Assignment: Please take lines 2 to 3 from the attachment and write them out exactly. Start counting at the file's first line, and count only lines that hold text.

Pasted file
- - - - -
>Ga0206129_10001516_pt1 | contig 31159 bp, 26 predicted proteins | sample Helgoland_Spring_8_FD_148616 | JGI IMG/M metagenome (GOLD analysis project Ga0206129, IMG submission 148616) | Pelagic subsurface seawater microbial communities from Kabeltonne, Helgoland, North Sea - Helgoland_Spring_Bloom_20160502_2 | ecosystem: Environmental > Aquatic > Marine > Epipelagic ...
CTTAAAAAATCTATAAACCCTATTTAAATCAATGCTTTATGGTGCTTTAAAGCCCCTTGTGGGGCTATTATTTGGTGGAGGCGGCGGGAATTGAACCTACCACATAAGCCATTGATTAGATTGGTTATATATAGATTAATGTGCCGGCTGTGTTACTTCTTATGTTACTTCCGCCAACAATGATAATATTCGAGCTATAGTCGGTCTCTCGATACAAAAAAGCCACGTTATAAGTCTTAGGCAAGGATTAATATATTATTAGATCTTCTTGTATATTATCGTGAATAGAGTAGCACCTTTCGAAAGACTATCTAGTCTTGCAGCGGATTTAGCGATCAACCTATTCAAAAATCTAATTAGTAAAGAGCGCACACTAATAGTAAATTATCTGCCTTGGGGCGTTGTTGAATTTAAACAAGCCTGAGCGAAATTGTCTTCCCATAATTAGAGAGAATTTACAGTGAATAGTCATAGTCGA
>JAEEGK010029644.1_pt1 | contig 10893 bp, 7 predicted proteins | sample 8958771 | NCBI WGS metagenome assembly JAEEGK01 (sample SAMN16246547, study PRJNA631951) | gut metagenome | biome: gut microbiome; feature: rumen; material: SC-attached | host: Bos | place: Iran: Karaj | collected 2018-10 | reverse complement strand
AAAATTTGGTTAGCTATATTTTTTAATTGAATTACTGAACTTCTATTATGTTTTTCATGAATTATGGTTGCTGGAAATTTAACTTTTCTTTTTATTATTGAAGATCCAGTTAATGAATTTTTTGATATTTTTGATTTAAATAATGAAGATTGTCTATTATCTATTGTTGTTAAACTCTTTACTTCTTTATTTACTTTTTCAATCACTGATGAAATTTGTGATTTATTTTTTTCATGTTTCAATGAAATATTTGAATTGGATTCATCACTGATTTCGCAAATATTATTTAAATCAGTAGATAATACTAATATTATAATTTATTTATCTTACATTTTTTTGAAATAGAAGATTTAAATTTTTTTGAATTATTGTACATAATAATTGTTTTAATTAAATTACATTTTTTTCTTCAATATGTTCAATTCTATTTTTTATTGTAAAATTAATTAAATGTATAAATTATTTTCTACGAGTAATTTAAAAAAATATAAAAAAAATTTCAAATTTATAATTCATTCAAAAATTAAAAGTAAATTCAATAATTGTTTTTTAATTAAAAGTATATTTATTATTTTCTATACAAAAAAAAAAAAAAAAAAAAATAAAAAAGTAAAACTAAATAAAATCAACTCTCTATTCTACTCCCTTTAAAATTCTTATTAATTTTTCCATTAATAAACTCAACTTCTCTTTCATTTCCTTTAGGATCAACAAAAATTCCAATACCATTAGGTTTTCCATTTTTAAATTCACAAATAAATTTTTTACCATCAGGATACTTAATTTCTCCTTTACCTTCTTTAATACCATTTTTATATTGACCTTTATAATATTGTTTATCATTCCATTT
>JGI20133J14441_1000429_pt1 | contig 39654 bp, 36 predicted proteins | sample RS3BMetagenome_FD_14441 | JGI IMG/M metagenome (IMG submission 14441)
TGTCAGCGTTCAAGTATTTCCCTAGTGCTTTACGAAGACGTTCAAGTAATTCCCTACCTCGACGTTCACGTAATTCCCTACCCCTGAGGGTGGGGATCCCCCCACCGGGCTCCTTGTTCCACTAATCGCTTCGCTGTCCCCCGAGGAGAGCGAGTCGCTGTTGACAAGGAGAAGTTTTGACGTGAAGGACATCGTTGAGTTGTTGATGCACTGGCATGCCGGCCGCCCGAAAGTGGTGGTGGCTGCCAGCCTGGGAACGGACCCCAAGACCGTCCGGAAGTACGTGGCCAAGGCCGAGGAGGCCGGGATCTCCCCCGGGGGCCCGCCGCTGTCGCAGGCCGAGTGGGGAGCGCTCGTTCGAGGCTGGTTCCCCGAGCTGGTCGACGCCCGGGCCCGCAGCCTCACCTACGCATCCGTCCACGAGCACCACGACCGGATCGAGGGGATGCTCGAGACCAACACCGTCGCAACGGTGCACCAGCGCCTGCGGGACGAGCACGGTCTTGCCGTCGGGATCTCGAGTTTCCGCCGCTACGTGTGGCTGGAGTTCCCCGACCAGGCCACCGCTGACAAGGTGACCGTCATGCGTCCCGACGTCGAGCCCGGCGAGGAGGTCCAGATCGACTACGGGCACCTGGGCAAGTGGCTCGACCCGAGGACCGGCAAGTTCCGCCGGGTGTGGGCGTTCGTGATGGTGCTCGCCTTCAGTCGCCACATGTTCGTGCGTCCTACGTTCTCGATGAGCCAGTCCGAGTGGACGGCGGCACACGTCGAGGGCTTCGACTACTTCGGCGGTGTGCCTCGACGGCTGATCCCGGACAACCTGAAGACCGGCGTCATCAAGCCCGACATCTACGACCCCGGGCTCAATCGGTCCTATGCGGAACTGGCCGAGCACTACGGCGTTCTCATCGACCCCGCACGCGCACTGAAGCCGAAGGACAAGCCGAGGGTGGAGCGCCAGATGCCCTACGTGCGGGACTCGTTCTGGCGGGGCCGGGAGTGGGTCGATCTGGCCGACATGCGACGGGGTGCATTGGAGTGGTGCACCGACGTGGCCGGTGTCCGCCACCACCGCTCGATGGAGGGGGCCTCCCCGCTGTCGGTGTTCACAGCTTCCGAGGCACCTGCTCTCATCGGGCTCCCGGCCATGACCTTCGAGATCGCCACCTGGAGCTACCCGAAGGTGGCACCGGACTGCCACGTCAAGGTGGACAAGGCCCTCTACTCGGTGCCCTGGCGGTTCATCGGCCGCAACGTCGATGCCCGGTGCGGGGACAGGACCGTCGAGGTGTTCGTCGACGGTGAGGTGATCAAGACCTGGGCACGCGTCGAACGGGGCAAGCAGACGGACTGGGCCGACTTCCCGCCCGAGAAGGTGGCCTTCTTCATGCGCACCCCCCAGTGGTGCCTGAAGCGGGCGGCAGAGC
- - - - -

CTTAAAAAATCTATAAACCCTATTTAAATCAATGCTTTATGGTGCTTTAAAGCCCCTTGTGGGGCTATTATTTGGTGGAGGCGGCGGGAATTGAACCTACCACATAAGCCATTGATTAGATTGGTTATATATAGATTAATGTGCCGGCTGTGTTACTTCTTATGTTACTTCCGCCAACAATGATAATATTCGAGCTATAGTCGGTCTCTCGATACAAAAAAGCCACGTTATAAGTCTTAGGCAAGGATTAATATATTATTAGATCTTCTTGTATATTATCGTGAATAGAGTAGCACCTTTCGAAAGACTATCTAGTCTTGCAGCGGATTTAGCGATCAACCTATTCAAAAATCTAATTAGTAAAGAGCGCACACTAATAGTAAATTATCTGCCTTGGGGCGTTGTTGAATTTAAACAAGCCTGAGCGAAATTGTCTTCCCATAATTAGAGAGAATTTACAGTGAATAGTCATAGTCGA
>JAEEGK010029644.1_pt1 | contig 10893 bp, 7 predicted proteins | sample 8958771 | NCBI WGS metagenome assembly JAEEGK01 (sample SAMN16246547, study PRJNA631951) | gut metagenome | biome: gut microbiome; feature: rumen; material: SC-attached | host: Bos | place: Iran: Karaj | collected 2018-10 | reverse complement strand